Rail services in the north, including trans-Pennine, will see a massive boost from the new franchises that come into effect in April 2016—including a 36% increase in peak capacity into Leeds and Manchester. We are developing plans for even better trans-Pennine links, including electrification, as part of the northern powerhouse.
The challenge with capacity and the slow pace of the TransPennine—so-called—Express, and of the midland main line, have a real impact on York’s economy. Can the Secretary of State say when the modernisation and electrification work will now begin, and when it is due to be completed, so we can be confident that the work has not hit the buffers?
I am very sorry that the hon. Lady cannot welcome the £2.7 billion of investment in Intercity Express, which will mean 65 trains, in five-carriage and nine-carriage formations, introduced and serving her area from 2018 and a 28% increase in morning peak-time seats into King’s Cross. The new Northern and TransPennine Express franchises will operate fast, high-quality, inter-urban commuter services with more capacity, and improved local services—all with a strong focus on serving their customers well: more achievements, as opposed to the terrible franchise that the Labour Government re-launched in 2004, based on nil growth for the northern area.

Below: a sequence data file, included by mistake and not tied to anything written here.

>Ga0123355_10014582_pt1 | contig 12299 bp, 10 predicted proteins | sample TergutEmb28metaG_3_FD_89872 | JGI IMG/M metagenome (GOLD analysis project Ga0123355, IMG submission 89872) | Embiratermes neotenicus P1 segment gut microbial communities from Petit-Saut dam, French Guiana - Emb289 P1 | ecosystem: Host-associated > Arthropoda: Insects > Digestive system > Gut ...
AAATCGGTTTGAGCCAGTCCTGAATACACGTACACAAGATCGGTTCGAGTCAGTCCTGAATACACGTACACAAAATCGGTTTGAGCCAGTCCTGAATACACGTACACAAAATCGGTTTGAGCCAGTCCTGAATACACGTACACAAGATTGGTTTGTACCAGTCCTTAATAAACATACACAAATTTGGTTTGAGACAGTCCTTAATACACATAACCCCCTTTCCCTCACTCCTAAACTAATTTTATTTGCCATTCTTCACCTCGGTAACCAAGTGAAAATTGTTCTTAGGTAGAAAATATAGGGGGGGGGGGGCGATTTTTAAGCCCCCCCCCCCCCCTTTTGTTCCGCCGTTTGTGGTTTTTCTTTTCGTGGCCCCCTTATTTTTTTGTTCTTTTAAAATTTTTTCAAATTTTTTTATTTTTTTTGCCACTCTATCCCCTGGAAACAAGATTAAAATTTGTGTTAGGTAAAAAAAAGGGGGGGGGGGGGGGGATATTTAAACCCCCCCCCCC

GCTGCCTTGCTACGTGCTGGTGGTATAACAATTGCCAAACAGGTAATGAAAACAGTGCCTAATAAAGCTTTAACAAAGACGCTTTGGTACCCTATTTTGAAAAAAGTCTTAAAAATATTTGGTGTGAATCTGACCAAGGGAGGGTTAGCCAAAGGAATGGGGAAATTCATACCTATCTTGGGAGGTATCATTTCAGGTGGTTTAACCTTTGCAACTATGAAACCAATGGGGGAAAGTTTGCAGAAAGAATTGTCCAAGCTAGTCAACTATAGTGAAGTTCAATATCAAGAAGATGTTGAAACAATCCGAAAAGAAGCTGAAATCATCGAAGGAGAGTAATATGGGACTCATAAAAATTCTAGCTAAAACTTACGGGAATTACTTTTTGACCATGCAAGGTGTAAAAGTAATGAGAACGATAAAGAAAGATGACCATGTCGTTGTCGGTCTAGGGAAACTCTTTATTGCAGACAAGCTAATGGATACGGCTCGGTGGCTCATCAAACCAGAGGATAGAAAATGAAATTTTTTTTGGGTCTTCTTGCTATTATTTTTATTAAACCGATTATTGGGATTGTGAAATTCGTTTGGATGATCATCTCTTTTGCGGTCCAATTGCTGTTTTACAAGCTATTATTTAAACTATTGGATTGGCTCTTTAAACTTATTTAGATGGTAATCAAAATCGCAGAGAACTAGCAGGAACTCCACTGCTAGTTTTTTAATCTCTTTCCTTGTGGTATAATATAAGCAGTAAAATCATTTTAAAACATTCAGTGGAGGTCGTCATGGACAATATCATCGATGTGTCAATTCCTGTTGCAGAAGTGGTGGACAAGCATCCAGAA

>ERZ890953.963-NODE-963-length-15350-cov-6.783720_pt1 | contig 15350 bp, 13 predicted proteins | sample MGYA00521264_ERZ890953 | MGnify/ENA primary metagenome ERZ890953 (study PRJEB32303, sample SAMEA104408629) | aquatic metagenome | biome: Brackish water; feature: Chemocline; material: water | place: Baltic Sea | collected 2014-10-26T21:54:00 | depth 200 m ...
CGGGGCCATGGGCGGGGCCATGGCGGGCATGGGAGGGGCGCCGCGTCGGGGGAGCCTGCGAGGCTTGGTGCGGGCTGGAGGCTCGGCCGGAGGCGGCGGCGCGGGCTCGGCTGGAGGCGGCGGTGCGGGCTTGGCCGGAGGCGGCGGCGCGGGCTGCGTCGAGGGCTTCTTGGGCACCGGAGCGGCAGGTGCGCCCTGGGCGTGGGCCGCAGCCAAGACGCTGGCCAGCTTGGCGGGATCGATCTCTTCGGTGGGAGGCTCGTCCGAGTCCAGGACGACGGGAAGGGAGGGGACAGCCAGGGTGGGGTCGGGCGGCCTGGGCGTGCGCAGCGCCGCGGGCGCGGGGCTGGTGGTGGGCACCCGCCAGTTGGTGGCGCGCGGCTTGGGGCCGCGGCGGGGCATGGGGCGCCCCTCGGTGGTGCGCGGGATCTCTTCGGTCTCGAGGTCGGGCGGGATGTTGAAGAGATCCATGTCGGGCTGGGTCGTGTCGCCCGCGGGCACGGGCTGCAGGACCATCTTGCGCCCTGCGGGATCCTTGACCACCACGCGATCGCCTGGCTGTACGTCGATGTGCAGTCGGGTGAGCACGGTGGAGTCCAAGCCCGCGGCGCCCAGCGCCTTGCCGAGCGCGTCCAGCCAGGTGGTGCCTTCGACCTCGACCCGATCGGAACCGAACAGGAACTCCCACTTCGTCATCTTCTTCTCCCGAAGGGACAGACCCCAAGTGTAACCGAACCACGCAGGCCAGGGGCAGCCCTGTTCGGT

In February, the Secretary of State wrote:
“A transformation in transport connectivity between the cities of the north is vital to realising their potential to become a ‘northern powerhouse’ for the UK’s economy.”—[Official Report, 27 February 2015; Vol. 593, c. 33WS.]